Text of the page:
GUEST BLOG: Using Virtual Backpacks to Help Students Explore Their Futures — Andrea Richison, Zanesville City Schools
By: Guest Blogger
As an Ohio school counselor, one of my favorite roles is the promotion of college and career readiness. Currently, I serve a high school population where college and career awareness is on the forefront of many of my students’ minds. However, I previously served a kindergarten through sixth grade population. There was nothing more exciting than watching third- or fourth-graders explore their strengths for the first time and talk about what kinds of schooling could be in their future—whether that be a four-year college or a career-technical program. If you couldn’t already tell, I’m passionate about planting the seeds of career planning in our students. Witnessing a student light up with excitement when she tells you about her plans to be an engineer, a cosmetologist or a physician is one of the reasons I chose my own career as a school counselor.
However, there are always those students who are harder to reach. The ones that you ask, “What are your plans?” and they just look at you and shrug their shoulders. This used to frustrate me to no end. Surely, they must have some idea of what they want to do with the rest of their lives? But the reality that I have found is that some students have no idea where to start when it comes to college and career planning. That’s when, as a counselor, it’s time to step in and help them explore their interests and what may be a good fit for their skill sets. Last year, as the freshman and sophomore counselor at Zanesville High School, I got the opportunity to use the OhioMeansJobs backpack tool in ninth and 10th grade English classes.
Once my students set up their accounts with OhioMeansJobs, they quickly got started on the first step of building their backpacks, the “career cluster inventory.” Students indicated how well they enjoyed certain activities, such as fishing and drawing. At first, there were some complaints about the number of questions, but after a while, the once bustling room was hushed except for the sound of clicking from their computers. It was interesting to watch students’ faces as they read over activities and decided their levels of interests. And, as they began to finish their inventories, they started chattering about the “career clusters” that showed up on top of their lists.
A large number of students in one ninth grade English class received “Agricultural and Environmental Systems” as their top cluster. The term agriculture was new to some students. When one student asked questions, I directed him to click on the cluster. The nice thing about the inventory is that each cluster contains a hyperlink to different explanations and occupations within that category. In this case, when the student clicked on the agriculture cluster, it pulled up the field of “mining, oil, and gas.” The student was actually very familiar with oil work because many of the parents in our school are employed by the oil industry. The student was introduced to new vocabulary and able to make a real-life connection to the career cluster.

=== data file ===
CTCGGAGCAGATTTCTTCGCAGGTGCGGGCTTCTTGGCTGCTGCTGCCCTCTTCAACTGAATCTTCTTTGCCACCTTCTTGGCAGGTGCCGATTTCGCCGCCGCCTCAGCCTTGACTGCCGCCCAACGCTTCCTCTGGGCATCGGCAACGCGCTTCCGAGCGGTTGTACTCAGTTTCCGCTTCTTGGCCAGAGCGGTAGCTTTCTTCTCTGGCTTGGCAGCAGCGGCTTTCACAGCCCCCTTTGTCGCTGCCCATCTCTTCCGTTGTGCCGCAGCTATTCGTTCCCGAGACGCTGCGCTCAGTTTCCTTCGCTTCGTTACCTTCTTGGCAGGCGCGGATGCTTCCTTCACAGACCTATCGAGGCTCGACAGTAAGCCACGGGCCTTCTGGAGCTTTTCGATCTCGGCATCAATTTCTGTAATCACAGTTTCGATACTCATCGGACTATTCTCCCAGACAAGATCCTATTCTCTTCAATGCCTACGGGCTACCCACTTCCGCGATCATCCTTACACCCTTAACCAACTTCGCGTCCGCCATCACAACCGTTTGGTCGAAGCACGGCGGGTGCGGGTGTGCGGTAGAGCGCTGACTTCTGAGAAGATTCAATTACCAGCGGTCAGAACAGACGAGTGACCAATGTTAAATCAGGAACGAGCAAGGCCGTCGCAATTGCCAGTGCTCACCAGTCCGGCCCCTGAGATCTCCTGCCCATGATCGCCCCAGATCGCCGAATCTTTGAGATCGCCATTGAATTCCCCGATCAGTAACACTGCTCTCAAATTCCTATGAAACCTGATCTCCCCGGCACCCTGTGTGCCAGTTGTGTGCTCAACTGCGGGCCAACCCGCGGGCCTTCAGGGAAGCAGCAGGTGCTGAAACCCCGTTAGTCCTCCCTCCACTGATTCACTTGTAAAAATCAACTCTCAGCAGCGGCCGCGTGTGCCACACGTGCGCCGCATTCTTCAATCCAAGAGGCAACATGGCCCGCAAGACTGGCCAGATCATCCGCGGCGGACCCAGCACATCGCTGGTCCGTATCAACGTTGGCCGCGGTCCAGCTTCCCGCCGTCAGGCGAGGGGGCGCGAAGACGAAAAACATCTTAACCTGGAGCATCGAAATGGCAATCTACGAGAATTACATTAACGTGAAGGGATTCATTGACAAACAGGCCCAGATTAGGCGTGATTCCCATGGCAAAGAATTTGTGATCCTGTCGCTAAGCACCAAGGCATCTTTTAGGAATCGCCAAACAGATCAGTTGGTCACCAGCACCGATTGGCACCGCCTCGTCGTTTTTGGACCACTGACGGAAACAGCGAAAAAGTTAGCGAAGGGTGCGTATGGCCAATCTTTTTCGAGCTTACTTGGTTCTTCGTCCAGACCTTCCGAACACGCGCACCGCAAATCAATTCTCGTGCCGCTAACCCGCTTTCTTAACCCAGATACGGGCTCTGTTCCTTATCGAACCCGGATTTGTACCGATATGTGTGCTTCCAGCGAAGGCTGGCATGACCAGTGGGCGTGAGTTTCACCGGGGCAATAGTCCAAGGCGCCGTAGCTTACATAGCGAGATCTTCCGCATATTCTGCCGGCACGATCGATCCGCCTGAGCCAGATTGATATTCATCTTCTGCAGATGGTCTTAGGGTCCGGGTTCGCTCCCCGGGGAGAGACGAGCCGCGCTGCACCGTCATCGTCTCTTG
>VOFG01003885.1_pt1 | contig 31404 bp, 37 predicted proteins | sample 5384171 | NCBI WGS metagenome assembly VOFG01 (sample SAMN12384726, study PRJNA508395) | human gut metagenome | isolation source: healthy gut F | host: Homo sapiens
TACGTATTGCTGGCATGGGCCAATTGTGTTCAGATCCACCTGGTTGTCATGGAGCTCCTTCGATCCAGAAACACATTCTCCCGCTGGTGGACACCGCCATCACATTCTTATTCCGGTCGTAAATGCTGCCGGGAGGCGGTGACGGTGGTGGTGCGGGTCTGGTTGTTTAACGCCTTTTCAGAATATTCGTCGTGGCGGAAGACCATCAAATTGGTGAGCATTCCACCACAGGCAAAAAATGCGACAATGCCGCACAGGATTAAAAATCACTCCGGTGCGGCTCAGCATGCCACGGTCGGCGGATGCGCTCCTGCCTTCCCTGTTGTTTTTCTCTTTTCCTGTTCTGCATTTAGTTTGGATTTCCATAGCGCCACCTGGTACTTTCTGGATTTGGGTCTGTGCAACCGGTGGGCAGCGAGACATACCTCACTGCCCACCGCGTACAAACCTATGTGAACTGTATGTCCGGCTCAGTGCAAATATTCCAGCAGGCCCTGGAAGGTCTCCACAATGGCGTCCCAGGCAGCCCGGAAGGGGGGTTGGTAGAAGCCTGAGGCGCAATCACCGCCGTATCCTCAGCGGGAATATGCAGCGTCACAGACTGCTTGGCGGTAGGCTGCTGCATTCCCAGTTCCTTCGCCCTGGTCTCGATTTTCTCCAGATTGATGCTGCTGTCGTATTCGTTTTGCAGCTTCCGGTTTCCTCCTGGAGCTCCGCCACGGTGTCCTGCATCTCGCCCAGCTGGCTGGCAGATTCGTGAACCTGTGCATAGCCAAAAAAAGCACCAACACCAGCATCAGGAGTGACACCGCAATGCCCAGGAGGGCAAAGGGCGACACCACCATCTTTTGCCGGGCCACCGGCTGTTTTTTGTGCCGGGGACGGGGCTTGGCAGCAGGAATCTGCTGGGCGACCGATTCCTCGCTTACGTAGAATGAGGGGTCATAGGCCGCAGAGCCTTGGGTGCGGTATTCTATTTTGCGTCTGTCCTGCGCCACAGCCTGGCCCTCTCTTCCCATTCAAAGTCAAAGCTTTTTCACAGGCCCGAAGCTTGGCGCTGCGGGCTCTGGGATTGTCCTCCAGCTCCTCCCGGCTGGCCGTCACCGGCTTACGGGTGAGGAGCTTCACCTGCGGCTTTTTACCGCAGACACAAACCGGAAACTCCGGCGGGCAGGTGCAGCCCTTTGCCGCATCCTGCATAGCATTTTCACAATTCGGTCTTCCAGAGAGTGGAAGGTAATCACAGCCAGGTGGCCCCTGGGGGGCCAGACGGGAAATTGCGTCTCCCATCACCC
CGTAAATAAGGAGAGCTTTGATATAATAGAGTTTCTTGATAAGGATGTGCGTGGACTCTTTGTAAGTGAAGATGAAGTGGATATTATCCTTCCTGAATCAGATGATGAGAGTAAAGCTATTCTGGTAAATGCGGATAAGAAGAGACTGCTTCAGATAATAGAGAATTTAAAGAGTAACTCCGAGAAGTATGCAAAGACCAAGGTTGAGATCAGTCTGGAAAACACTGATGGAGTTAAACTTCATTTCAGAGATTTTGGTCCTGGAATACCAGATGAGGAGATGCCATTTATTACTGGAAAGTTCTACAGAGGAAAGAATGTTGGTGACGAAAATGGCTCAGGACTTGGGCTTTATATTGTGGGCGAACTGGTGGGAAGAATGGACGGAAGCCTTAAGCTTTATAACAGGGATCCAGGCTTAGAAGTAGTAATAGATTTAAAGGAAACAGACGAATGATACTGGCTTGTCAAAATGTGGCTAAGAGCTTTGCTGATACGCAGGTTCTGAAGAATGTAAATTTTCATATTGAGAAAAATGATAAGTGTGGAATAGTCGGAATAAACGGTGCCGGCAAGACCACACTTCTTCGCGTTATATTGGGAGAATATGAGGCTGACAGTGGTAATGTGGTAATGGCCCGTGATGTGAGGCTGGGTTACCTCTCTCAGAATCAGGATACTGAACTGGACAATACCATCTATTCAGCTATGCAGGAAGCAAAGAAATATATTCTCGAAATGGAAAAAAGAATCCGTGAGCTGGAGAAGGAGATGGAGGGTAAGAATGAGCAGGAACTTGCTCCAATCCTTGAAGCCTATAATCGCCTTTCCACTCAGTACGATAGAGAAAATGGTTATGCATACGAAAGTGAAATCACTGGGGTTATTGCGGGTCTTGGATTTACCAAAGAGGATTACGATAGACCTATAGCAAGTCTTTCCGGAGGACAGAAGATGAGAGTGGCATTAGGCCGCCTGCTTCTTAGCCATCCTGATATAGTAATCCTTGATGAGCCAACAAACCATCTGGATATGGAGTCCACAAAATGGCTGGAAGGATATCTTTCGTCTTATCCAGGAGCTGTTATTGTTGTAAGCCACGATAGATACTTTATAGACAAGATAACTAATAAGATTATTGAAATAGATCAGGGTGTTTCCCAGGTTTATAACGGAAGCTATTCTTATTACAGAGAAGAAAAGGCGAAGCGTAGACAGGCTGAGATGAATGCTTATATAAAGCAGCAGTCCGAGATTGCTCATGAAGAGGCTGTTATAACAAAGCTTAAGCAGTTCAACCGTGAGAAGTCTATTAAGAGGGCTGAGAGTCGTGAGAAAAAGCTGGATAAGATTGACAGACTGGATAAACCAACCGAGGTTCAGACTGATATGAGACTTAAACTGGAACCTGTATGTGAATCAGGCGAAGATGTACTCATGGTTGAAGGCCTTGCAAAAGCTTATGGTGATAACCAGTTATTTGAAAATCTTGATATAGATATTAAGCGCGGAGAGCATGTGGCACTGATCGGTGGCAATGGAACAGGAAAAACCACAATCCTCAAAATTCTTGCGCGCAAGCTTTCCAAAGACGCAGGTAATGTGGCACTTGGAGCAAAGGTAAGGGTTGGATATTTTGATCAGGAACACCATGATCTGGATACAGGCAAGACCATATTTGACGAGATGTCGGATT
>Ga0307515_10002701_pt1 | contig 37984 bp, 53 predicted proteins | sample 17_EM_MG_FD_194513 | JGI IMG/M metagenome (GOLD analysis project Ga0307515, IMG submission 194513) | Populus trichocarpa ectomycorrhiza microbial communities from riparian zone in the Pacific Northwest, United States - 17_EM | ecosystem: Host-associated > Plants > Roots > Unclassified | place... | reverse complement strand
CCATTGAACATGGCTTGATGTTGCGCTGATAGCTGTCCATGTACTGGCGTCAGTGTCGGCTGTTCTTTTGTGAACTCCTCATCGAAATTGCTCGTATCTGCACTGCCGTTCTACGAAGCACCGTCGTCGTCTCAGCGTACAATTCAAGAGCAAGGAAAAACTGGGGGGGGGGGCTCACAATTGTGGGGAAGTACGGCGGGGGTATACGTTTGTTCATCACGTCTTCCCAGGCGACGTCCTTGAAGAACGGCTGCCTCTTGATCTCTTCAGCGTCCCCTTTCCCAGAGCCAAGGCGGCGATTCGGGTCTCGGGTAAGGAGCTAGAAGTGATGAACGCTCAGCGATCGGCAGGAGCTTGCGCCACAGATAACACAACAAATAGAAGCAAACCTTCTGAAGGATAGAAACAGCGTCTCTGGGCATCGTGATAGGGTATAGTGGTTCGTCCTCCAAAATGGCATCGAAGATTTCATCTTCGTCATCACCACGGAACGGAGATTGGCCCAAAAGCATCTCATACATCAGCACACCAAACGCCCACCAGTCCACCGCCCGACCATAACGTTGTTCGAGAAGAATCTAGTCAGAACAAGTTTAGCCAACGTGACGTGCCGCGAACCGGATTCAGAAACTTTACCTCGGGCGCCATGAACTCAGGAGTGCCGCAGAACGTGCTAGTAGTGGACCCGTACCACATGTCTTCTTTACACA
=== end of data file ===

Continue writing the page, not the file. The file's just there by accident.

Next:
For me, the backpack is refreshing because of the interactive, real-life application that students have the opportunity to explore. What’s even more convenient is the ability to save their results to refer back to and further engage in activities. In the span of one class period, we were only really able to fully explore the career cluster tool. However, once this result is saved, a student can log in to the account and complete other activities that stem from the cluster of interest. For example, a student can later go back and see the saved top career cluster and then pick a career to build a career plan from.
The backpack is an excellent tool for a student who needs a starting point. While it’s exciting when a freshman already has a career path in mind, it’s not always a reality. Also, even those who do have plans may discover career clusters that are better in line with their interests and strengths. While the backpack may not lead to a concrete career choice, it gets the wheels turning and allows students to have hands-on experience with career assessments, which are valuable for both the counselor and the student to spark conversations for future college and career planning. I feel like I’m just getting my feet wet with the backpack tool because there are so many different aspects to explore. But, I’m excited to keep learning and hope to spark my passion for college and career planning in my students.
Andrea Richison is a high school counselor for Zanesville City Schools. Currently she works with grades 9-12 as a student success counselor.